Android Phone Users More Willing to Switch to iPhone, Finds Nielsen
Apple's iPhone smartphone market share was 28 percent through the first quarter of 2010, more than tripling the 9 percent share garnered by Google's Android platform in a budding smartphone war that is still decidedly lopsided.
Some 80 percent of iPhone users want their next device to run iPhone OS, compared with 70 percent of Android users who would elect another Android device, found Nielsen analyst Don Kellogg.
Moreover, of Android and iPhone users who would switch operating systems, the rate at which Android users would like to try an iPhone is twice as high as that of iPhone users who would try Android.
Overall, iPhone and Android saw their smartphone shares grow 2 percent between the fourth quarter of 2009 and Q1 2010.
Those gains came at the expense of smartphone leader Research In Motion, which saw its BlackBerry share drop 2 percent to 35 percent, and Microsoft, which watched its Windows Mobile share dip 2 percent to 19 percent for the period.
Loyalty for those older smartphone platforms isn't looking so hot. Only 47 percent of BlackBerry users want another BlackBerry, while only 34 percent of Windows Mobile users want another Windows Mobile device.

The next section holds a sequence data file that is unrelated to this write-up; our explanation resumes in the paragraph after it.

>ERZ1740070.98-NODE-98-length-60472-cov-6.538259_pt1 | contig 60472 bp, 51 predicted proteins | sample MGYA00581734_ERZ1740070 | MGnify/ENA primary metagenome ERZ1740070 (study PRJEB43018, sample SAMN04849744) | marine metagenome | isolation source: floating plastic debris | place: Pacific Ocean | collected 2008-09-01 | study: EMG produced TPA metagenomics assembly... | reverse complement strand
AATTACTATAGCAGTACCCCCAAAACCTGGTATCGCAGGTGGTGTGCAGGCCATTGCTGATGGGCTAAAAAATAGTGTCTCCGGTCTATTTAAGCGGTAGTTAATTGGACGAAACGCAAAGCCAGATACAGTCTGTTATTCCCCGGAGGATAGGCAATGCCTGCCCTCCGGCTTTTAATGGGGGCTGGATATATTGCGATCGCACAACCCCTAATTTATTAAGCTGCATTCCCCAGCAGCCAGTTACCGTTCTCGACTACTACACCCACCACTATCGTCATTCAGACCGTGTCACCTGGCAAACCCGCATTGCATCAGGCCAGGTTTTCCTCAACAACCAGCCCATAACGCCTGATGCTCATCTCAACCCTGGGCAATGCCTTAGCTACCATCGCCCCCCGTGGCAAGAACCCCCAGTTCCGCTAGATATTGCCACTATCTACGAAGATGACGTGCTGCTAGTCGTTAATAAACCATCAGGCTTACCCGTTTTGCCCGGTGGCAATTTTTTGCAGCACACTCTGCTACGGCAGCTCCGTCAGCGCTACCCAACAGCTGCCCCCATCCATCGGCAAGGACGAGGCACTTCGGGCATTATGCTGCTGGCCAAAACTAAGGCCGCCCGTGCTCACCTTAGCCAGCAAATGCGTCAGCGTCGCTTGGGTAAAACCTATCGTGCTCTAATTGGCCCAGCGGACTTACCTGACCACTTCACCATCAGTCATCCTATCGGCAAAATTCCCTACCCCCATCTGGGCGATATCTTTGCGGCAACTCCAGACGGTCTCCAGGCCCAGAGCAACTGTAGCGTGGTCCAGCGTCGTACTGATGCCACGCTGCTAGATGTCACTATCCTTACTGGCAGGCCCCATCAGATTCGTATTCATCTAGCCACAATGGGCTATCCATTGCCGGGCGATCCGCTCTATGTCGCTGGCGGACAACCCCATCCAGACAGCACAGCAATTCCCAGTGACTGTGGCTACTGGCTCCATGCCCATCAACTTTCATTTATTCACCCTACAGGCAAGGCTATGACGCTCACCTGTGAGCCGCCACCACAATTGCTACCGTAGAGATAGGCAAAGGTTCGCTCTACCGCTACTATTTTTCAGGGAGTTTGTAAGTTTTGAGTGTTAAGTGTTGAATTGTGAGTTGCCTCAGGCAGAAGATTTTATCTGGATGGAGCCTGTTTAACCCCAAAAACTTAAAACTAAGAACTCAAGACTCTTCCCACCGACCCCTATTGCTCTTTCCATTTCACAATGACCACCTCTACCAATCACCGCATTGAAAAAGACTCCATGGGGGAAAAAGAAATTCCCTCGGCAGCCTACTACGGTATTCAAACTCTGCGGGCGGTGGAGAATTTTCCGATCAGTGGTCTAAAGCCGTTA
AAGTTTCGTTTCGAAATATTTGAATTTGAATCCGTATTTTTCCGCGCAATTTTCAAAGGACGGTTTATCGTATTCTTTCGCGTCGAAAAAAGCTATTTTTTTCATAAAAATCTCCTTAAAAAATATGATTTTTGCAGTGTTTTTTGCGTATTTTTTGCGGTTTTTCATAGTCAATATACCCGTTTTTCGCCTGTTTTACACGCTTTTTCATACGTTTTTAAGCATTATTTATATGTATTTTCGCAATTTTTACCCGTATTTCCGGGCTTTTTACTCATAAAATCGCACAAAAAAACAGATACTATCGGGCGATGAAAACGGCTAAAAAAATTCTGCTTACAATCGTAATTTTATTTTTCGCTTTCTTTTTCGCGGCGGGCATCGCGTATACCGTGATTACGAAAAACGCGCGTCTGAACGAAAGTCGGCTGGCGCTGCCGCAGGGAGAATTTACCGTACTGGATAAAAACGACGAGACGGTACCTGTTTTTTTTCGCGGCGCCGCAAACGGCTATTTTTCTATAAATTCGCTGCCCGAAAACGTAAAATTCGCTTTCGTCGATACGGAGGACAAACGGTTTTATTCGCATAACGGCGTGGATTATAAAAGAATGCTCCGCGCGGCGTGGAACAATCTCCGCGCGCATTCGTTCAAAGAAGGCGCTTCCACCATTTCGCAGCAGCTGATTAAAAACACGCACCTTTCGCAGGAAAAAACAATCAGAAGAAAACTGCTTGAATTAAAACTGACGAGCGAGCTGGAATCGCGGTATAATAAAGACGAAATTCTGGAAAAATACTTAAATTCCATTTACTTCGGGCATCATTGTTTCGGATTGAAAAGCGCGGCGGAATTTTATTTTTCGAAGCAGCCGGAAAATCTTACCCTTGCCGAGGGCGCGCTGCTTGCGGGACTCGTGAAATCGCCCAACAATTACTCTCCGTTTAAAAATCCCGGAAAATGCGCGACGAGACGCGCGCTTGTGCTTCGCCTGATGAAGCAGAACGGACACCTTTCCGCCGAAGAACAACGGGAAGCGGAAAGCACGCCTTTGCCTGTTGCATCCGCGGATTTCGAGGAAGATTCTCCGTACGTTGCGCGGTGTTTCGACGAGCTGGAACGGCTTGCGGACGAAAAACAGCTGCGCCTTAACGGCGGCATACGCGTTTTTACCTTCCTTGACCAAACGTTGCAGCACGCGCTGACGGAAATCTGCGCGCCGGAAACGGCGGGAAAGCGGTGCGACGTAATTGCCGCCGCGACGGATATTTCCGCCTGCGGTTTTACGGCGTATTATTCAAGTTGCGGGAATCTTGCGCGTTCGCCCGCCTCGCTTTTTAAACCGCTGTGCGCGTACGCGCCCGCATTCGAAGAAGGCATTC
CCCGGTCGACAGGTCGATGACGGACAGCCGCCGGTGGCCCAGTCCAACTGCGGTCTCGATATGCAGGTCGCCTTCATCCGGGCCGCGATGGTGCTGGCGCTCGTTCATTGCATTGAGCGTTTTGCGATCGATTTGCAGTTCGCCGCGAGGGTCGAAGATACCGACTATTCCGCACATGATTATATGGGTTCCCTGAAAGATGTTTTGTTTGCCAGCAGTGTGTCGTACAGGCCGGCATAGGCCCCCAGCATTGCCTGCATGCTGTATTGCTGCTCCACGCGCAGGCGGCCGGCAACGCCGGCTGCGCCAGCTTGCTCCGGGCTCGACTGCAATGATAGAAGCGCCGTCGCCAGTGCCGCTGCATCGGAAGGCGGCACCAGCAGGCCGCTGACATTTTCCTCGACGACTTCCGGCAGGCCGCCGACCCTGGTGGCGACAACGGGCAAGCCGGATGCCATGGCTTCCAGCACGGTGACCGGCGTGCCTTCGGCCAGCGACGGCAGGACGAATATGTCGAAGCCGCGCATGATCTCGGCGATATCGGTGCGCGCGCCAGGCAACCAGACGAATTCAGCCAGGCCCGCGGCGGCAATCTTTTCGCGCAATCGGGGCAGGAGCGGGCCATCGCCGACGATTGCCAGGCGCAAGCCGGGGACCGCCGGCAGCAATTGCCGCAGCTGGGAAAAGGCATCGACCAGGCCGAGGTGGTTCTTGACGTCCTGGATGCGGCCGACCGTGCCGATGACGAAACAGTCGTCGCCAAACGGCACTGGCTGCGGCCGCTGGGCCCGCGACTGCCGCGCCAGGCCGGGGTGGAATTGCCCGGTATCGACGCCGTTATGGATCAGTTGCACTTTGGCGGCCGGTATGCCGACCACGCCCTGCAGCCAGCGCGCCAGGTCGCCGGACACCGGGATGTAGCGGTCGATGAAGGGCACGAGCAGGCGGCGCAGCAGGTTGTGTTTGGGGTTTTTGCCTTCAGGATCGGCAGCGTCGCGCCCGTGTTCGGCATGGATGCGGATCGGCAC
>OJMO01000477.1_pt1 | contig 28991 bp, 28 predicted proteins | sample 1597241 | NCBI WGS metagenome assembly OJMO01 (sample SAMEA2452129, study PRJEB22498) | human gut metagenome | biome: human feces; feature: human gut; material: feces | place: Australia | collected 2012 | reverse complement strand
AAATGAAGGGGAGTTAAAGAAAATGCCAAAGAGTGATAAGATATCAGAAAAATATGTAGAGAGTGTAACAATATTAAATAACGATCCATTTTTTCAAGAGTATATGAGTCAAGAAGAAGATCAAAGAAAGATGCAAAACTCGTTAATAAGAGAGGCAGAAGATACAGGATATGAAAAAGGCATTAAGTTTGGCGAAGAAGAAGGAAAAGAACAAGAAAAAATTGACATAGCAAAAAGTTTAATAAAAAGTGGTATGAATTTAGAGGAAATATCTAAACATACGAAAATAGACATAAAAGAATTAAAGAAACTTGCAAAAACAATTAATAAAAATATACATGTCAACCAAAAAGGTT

People are embracing smartphones much more overall. Kellogg said 23 percent of consumers surveyed in Q1 2010 own a smartphone, up from 16 percent in the second quarter of 2009.
This was no doubt buoyed by the more than 50 million iPhones sold and the 100,000 Android smartphones shipping per day. Google fans have more than 60 Android devices to choose from, many of them phones.
Mobile application use is also at an all-time high. That is thanks largely to smartphones that boast full HTML browsers, Nielsen noted in this separate survey of more than 4,200 people who downloaded a mobile app to their smartphone in the past 30 days.
Smartphone users are checking e-mail from the road, connecting with friends on Facebook and using map applications, including turn-by-turn navigation. Users are also gaming, shopping, and downloading ringtones, pictures and videos.
Gaming is in fact the most popular use case for smartphones, with 65 percent of users playing some gaming app during a 30-day period. Roughly 46 percent of smartphone users listened to music from iTunes, Pandora and Sirius XM apps on their smartphones. Some 54 percent of users accessed social networks such as Facebook, MySpace or Twitter.
Facebook and Google Maps ranked as the two most popular apps used across smartphones, according to Nielsen.
Fifty-eight percent of iPhone users logged into Facebook in the 30-day period. Facebook was also accessed by 50 percent of Android smartphone users surveyed, and 51 percent of BlackBerry users logged on to the leading social network during the same period.
Some 67 percent of Android phone users used Google Maps to find directions, compared with 47 percent of iPhone users tapping Google Maps and 34 percent for BlackBerry users.